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Gastrointestinal symptoms are common in patients with diabetes mellitus. One possible cause for these symptoms is exocrine pancreatic insufficiency, and although several hypotheses have been proposed to explain the aetiology, the precise pathophysiological mechanisms remain to be elucidated. The prevalence and the clinical importance of exocrine pancreatic insufficiency are debatable. Exocrine pancreatic insufficiency has been confirmed in insulin-dependent and non-insulin-dependent diabetes mellitus and might be related to diabetes mellitus duration. Considering the limitations of the tests, the test and patient selections in different studies have undoubtedly contributed to these conflicting results. Other likely causes are the underestimation of chronic pancreatitis and unrecognised pancreatogenic diabetes (type 3c diabetes mellitus). Because many studies have failed to relate the clinical symptoms of exocrine pancreatic insufficiency to a positive function test (e.g., faecal elastase-1 concentrations), and serum nutritional markers (as signs of malabsorption) were not been determined in all studies, the clinical importance of exocrine pancreatic insufficiency in patients with diabetes mellitus is also controversial. This review presents a critical analysis of the currently published literature on this topic, including the detailed limitations of the specific tests used to confirm exocrine pancreatic insufficiency.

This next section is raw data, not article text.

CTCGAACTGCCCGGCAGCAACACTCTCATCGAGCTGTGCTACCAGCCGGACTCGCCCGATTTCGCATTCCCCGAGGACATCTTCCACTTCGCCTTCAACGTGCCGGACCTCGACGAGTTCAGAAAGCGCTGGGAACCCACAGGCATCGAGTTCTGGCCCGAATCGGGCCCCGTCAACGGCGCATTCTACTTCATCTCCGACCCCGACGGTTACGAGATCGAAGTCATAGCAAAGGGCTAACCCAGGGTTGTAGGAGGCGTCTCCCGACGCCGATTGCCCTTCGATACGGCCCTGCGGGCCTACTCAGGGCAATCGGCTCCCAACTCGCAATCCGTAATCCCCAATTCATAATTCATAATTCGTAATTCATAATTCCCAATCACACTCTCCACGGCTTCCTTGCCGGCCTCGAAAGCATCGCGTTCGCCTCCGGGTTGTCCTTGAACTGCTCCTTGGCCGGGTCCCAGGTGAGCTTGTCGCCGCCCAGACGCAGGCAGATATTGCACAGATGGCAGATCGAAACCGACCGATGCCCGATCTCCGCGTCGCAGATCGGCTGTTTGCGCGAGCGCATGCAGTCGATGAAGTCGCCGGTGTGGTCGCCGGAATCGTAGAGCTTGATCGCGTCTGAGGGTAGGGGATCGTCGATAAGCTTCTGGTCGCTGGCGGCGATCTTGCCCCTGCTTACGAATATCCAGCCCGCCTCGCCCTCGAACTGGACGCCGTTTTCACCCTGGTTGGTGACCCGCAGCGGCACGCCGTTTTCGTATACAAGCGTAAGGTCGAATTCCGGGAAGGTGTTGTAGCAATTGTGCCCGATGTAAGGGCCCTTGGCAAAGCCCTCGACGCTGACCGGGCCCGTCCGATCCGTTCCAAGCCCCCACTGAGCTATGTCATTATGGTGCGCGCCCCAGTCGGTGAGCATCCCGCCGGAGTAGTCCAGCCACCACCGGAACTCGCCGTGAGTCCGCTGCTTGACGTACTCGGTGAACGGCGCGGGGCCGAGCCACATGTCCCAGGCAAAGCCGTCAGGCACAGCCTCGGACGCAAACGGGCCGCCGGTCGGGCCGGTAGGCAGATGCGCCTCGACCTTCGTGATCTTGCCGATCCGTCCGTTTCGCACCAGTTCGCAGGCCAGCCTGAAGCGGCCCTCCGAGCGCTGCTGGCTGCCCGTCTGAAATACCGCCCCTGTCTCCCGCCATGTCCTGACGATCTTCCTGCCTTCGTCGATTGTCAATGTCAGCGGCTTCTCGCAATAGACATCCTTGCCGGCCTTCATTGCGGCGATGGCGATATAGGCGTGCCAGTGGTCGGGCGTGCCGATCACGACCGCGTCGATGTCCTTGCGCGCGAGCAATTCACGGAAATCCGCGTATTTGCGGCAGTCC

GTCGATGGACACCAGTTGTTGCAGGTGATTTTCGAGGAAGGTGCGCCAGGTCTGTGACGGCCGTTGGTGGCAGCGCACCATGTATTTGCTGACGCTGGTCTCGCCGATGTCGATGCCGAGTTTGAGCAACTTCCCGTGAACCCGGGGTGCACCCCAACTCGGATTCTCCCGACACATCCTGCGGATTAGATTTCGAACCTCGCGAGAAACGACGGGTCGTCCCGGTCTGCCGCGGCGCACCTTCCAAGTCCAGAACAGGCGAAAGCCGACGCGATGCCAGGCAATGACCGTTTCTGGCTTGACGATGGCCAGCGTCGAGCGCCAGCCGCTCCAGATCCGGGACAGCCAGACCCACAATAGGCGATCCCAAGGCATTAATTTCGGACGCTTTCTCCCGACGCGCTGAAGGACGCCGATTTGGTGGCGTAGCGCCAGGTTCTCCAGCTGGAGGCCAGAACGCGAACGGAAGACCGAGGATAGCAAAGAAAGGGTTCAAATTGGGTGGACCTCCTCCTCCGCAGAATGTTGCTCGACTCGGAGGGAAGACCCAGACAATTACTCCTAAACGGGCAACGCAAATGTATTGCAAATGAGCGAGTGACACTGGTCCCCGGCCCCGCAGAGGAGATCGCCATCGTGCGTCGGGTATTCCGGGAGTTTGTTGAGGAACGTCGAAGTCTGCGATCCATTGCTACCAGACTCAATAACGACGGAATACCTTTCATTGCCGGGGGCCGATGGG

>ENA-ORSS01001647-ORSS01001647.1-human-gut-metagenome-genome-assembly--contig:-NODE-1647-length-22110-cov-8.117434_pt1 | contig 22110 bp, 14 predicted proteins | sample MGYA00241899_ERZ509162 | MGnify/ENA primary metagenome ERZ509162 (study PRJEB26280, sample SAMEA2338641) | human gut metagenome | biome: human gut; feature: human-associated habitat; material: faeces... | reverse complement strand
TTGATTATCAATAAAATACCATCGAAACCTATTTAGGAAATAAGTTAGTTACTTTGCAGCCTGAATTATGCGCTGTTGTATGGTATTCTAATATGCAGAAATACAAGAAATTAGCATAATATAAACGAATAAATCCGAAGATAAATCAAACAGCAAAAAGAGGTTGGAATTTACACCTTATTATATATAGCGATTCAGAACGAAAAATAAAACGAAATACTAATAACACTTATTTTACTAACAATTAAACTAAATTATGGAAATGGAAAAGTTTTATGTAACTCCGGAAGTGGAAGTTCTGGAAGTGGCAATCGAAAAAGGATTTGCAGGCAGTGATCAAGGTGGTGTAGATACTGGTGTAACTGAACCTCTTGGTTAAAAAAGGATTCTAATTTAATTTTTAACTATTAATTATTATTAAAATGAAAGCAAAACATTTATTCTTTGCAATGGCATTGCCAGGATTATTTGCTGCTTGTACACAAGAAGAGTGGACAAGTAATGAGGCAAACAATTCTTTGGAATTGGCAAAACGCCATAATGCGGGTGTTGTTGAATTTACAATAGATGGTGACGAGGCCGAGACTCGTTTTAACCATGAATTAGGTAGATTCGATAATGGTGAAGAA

Diabetes Mellitus Exocrine, Pancreatic Function Tests, Pancreatic Insufficiency, Pancreatitis, Chronic, Diabetes Mellitus